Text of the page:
Contact Us
An isometric digital illustration featuring a central large domed building reminiscent of the Capitol, connected by dotted lines to various platforms with statues of historical figures, symbolizing a network. The top left corner displays the logo of 'CryptoTaxAudit,' with the tagline 'The Crypto Tax & IRS Audit Experts.' The main heading in bold white text reads 'What Does Coinbase Report to the IRS?' Below the heading, there is a paragraph that states: 'Coinbase is still the top choice for U.S. crypto traders in 2024, but a report suggests that 75% of crypto holders don't comply with tax laws. Understanding what information Coinbase shares with the IRS is important to ensure compliance and peace of mind for your investments.' The color scheme is dark with neon blue highlights, creating a tech-oriented theme.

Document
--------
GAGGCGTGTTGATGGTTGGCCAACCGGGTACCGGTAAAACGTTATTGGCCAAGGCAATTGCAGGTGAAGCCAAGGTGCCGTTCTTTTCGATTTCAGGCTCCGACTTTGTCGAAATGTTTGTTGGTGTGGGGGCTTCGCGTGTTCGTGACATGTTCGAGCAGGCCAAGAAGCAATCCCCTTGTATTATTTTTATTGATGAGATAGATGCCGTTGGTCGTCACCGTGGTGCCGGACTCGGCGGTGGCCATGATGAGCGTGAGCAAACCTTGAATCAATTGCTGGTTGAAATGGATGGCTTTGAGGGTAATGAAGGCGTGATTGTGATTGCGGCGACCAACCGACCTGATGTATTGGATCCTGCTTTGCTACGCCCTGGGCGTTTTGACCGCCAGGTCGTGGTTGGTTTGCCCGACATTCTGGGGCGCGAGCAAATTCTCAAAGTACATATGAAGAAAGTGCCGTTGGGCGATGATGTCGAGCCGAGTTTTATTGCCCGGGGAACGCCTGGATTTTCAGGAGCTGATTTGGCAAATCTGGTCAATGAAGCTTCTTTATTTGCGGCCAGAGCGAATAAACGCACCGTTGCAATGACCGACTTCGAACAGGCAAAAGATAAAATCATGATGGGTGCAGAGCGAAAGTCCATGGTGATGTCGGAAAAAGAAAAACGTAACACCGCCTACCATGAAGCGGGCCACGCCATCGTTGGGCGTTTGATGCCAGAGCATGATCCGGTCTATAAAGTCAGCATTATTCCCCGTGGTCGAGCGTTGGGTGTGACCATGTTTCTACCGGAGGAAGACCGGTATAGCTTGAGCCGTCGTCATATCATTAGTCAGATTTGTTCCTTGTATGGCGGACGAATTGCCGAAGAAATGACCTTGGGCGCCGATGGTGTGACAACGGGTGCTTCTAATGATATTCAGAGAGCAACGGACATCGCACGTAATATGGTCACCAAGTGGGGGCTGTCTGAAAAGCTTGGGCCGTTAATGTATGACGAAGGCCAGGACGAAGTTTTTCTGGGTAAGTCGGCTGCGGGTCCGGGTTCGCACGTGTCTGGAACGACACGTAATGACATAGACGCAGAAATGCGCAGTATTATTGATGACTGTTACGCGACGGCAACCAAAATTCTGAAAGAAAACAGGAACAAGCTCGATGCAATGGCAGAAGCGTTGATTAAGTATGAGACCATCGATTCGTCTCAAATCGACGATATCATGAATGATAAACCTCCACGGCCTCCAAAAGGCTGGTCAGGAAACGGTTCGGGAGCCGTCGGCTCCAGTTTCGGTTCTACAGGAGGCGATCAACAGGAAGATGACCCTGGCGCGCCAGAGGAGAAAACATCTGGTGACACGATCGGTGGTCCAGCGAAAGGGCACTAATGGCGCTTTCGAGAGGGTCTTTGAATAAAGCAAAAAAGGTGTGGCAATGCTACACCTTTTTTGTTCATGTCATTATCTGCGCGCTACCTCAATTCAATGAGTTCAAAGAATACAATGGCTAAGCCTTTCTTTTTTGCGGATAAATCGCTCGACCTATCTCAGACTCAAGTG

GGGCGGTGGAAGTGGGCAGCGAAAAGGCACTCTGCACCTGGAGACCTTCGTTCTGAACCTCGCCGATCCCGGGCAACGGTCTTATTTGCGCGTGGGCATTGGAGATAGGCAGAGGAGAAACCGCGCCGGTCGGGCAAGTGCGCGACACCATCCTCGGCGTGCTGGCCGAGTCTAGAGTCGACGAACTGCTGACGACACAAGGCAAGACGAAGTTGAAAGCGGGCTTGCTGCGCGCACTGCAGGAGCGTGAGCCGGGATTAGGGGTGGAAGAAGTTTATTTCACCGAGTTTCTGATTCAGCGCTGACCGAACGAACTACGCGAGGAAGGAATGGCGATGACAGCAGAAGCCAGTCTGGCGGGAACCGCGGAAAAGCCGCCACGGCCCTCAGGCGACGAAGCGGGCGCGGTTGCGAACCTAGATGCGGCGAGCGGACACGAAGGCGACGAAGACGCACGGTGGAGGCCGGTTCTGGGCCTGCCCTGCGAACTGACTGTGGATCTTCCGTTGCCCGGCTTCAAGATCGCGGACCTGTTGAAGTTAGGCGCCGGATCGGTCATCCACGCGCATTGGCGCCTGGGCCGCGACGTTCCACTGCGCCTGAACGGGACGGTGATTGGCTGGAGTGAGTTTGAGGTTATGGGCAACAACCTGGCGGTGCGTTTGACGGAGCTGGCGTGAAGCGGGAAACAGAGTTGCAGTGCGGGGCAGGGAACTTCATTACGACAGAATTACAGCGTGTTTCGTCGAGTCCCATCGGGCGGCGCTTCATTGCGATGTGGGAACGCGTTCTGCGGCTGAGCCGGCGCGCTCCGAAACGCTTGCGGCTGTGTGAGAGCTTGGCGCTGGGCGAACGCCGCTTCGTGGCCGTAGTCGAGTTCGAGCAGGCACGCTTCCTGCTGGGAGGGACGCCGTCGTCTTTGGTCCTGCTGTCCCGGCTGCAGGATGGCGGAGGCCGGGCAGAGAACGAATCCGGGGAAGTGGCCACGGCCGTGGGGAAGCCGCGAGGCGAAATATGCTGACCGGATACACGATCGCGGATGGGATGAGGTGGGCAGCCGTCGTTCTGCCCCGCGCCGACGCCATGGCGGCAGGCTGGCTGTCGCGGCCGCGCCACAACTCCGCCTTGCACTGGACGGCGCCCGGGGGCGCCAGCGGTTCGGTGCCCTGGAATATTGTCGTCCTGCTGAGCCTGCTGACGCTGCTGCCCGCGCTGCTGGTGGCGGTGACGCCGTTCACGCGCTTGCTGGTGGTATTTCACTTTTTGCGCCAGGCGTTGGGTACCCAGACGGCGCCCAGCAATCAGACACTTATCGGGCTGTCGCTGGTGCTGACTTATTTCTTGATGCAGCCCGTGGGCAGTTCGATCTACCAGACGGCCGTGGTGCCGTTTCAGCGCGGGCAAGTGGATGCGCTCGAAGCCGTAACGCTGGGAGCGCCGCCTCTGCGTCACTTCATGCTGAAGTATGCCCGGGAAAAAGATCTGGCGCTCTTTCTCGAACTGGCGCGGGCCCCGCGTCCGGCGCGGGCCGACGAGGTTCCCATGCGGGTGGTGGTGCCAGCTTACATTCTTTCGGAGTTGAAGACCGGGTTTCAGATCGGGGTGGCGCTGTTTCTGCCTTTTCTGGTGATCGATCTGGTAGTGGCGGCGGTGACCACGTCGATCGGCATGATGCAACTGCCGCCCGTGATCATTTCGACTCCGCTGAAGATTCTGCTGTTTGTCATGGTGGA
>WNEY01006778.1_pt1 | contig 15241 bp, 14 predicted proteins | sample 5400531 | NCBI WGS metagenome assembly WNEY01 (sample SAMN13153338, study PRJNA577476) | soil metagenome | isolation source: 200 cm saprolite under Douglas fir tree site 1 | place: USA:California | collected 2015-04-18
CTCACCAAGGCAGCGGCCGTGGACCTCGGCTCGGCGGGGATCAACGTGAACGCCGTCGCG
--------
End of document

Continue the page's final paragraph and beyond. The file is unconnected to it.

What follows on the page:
audit defense crypto news Feb 08, 2024

In spite of the 2023 lawsuit by the SEC, Coinbase, in 2024, remains the most popular crypto exchange in the US, with millions of American customers using the platform daily to trade crypto. However, the IRS has openly stated that as many as 75% of crypto holders are non-compliant, meaning they fail to report income and pay taxes on their digital asset transactions. The question for all those American Coinbase customers becomes, what does Coinbase report to the IRS? Regardless of whether Coinbase reports or does not, you should fully comply with IRS regulations and report crypto gains; it is important for taxpayers to be aware of the information shared by Coinbase with the service and of any potential discrepancies that could lead to trouble down the line.


Does Coinbase Report to the IRS?